We are not in a position to really increase the occupation force, unless we declare some state of national emergency and engage in actions which are simply politically not being seriously considered. So we are not able to crush these two conflicts, but our presence is perpetuating them and probably unintentionally actually intensifying them.
Brzezinski's statement about increasing troop level is tentative and I'm not sure he's right at this point. Putting in 500,00o troops by April of 2003 might have made a difference, particularly if Bush had truly sought international help on a large scale. In the late summer of 2003, analysts talked of the window of opportunity closing in a matter of months and urged more troops. I suspect the reality is that the so-called 'window of opportunity' closed some time ago, probably months before the 2004 election. I thought the decision to go to war in Iraq was the wrong one but Bush had an obligation to do everything in his power to get it right.

Here's one last excerpt from Brzezinski's speech:
And yet if the president is serious in saying that our choices have become more difficult, I think it behooves him to widen the circle of decision-makers. It is in his own interest as well as in the country’s interest. This does not necessarily mean reaching out to the opposition, but even reaching out even to members of his own party who have, in different ways, some subtly, some more directly, expressed an uneasiness about the course on which we have embarked.

I think it is clear to you by now, I hope, that I favor a decision by the United States to leave Iraq. And the way I would go about it would be that I would ask the Iraqi leaders to ask us to leave.

I would not announce it arbitrarily, but I would talk to the Iraqi leaders about our decision, our inclination, and I would encourage them to ask us to leave. And I think there would be Iraqi leaders who would ask us to leave. Some of them are openly opposed to the occupation. And others may be more ambivalent now that their own political positions would be strengthened if they identified themselves with the hostility of the Iraqi people to the occupation. And some of course would not wish to ask us to leave. And they would be the ones who would leave when we leave, which tells us something about the depth of their capacity for leadership. I think we should ask them to ask us to leave and to treat them as adults, and not as colonial wards, which is what we are doing.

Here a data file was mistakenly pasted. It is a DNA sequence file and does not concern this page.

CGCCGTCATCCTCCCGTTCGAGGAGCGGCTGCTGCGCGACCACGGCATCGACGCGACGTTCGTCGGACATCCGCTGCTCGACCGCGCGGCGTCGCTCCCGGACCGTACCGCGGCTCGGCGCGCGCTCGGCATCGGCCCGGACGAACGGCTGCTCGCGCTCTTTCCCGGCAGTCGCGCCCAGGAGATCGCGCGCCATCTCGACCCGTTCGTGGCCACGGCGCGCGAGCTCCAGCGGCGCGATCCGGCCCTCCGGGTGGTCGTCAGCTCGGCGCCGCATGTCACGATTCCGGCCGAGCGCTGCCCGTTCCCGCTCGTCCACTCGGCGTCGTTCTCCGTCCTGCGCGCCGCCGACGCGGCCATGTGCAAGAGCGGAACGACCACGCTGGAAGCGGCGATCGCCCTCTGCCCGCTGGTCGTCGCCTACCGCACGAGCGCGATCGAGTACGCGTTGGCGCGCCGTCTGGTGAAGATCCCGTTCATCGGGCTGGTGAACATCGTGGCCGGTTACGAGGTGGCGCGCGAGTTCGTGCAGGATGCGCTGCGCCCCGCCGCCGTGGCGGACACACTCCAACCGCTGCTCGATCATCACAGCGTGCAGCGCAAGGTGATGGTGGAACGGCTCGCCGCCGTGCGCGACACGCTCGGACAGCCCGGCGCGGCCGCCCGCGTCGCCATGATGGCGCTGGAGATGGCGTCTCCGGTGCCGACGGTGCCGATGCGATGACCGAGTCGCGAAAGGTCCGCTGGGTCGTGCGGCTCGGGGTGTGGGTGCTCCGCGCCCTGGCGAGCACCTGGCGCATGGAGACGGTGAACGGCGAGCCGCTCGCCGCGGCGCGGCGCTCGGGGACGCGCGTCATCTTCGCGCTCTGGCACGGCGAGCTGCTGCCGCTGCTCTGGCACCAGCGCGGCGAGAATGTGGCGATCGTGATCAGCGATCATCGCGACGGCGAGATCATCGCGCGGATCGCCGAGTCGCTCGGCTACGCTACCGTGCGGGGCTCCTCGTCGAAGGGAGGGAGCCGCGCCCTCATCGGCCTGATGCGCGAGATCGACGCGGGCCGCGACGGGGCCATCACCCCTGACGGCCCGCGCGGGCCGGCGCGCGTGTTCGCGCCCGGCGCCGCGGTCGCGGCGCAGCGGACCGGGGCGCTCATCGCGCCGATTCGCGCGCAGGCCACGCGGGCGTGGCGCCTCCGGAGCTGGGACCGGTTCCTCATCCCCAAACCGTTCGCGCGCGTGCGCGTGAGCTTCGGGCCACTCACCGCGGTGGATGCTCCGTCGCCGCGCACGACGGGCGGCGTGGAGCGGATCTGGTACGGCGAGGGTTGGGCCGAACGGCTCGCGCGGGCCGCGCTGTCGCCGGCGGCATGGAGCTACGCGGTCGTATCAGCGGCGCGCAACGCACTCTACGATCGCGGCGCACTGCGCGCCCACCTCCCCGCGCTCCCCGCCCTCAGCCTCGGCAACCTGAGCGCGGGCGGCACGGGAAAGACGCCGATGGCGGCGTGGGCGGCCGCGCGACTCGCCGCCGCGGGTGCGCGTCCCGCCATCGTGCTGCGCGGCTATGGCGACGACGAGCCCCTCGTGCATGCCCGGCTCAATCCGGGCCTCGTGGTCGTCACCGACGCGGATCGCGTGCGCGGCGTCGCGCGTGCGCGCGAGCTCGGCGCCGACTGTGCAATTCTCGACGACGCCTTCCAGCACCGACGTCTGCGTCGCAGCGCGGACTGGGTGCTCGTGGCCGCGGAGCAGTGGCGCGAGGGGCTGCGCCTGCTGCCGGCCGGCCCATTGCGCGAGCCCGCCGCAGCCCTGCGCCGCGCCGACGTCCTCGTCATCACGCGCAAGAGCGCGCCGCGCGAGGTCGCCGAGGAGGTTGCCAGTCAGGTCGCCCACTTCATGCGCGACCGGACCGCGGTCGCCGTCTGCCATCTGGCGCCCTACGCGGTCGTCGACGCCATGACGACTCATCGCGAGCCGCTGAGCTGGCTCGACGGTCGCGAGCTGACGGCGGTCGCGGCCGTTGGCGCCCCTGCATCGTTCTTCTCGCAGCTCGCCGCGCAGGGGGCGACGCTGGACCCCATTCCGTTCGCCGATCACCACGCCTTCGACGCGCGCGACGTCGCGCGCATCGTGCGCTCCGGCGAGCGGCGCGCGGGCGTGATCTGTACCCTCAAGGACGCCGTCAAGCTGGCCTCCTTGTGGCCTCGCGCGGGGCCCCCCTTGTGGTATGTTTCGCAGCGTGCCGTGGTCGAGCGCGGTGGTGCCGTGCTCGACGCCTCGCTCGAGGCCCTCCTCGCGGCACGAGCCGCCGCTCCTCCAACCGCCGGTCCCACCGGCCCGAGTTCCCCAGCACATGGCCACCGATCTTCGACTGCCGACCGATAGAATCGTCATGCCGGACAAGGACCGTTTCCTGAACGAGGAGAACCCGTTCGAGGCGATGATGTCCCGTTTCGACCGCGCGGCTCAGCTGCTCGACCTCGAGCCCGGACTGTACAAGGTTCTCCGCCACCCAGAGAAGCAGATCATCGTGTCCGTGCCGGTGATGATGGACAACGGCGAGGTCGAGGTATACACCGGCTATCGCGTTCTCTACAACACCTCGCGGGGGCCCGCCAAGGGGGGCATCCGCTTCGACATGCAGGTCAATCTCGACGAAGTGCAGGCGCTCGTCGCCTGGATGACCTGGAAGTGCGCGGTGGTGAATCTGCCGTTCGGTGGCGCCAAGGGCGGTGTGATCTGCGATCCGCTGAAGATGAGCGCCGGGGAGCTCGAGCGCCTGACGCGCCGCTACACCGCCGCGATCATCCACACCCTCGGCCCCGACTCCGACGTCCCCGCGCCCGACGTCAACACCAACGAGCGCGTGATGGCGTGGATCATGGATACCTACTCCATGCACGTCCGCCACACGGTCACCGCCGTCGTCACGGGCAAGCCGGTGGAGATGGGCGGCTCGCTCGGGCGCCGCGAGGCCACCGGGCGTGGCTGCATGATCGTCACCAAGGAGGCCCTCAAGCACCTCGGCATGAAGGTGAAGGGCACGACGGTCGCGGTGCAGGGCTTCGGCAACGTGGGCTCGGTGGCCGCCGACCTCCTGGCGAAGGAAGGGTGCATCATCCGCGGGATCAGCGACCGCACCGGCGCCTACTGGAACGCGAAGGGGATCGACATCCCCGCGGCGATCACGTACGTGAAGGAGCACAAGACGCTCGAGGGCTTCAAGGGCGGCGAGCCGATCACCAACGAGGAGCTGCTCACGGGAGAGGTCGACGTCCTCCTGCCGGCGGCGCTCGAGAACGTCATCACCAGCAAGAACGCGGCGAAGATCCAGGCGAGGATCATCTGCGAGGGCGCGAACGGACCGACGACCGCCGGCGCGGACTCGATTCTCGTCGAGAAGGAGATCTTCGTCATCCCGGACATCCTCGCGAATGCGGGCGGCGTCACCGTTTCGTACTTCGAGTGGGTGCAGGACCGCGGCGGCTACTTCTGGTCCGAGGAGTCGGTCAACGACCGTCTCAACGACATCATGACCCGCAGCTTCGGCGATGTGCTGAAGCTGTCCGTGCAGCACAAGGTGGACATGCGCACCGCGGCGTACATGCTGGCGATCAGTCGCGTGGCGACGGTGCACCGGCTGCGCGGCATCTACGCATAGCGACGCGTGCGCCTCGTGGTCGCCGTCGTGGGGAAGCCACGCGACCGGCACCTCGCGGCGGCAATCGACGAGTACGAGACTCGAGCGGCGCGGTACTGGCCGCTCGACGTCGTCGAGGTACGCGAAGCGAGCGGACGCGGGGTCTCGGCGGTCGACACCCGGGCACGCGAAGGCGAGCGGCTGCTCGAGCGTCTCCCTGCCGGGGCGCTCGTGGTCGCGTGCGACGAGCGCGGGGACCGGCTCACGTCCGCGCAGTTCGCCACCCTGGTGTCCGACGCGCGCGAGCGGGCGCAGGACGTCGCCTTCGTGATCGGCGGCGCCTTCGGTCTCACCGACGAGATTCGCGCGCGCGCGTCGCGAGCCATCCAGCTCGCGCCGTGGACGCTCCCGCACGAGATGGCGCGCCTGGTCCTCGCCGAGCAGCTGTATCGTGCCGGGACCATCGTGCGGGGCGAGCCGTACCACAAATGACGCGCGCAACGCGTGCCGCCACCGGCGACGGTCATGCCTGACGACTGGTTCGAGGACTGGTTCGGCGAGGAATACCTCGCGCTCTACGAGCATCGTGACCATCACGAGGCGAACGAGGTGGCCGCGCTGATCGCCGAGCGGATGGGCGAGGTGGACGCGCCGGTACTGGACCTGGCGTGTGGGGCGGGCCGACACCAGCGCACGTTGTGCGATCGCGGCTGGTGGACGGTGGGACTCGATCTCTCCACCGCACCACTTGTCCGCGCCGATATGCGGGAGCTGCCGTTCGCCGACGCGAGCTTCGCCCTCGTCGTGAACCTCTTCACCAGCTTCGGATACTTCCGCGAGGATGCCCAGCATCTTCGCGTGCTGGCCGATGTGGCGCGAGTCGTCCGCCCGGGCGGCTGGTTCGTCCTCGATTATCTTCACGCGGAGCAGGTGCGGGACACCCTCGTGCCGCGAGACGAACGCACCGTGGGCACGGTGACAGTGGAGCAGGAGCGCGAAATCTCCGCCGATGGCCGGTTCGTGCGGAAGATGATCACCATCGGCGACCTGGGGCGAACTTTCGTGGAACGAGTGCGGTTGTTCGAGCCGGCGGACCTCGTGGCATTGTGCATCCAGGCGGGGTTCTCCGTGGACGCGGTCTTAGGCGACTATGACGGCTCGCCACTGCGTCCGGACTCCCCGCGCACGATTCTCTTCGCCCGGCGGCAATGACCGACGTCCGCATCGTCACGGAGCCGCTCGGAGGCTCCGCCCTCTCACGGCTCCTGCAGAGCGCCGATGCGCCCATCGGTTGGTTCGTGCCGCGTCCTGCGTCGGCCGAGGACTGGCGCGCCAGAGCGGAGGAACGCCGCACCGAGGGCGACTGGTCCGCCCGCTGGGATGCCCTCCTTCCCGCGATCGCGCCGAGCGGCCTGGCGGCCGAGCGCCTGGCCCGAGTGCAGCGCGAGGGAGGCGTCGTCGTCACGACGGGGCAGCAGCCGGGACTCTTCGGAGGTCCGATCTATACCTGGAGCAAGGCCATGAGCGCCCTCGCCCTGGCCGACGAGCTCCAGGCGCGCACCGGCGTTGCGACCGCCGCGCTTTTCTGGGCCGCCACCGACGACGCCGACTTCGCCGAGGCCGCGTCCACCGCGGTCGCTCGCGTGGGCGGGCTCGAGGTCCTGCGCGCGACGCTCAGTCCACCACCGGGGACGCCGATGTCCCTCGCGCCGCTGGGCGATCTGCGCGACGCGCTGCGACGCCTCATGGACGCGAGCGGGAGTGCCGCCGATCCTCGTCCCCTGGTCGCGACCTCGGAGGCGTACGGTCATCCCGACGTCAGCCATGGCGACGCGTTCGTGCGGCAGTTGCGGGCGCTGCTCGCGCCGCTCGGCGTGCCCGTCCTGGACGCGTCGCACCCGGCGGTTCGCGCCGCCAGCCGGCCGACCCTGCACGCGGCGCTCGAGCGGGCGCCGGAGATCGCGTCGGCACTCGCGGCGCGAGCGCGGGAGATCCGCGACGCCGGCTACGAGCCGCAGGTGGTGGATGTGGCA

Brzezinski is a pragmatist speaking to a broad audience and his words are not designed to win bonus points from many of Bush's critics. His fundamental point is that there are no good solutions from this point on. But some solutions are not as bad as others and that's a lousy place to be. Brzezinski doesn't say it and I don't want to put words in his mouth, but his analysis points to an important conclusion: the war in Iraq is becoming less important than the leadership problems that exist in Washington. That is the American crisis we presently face.

There have been times in the past when Republicans and Democrats in leadership roles could look at the same cold hard facts and pretty much come to the same conclusions. But times have changed. The times started changing long before 9/11 which is used as an excuse for a lot of nonsense. Most of the leadership of the Republican party is failing to act in the best interests of the nation as a whole. In place of rational decision-making and analysis based on hard facts and a developing history of democratic values, we currently have a government based on delusions, arrogance, appeals to political bases, lies, rationalizations, fear-mongering, old grudges, gut feelings, resentment and wishful thinking, none of which is restricted to the White House. I'm not going to waste time giving examples after a steady diet over the last five years (fifty years, I suppose, if we go back to Joe McCarthy and the John Birchers who certainly laid the seeds of the current era).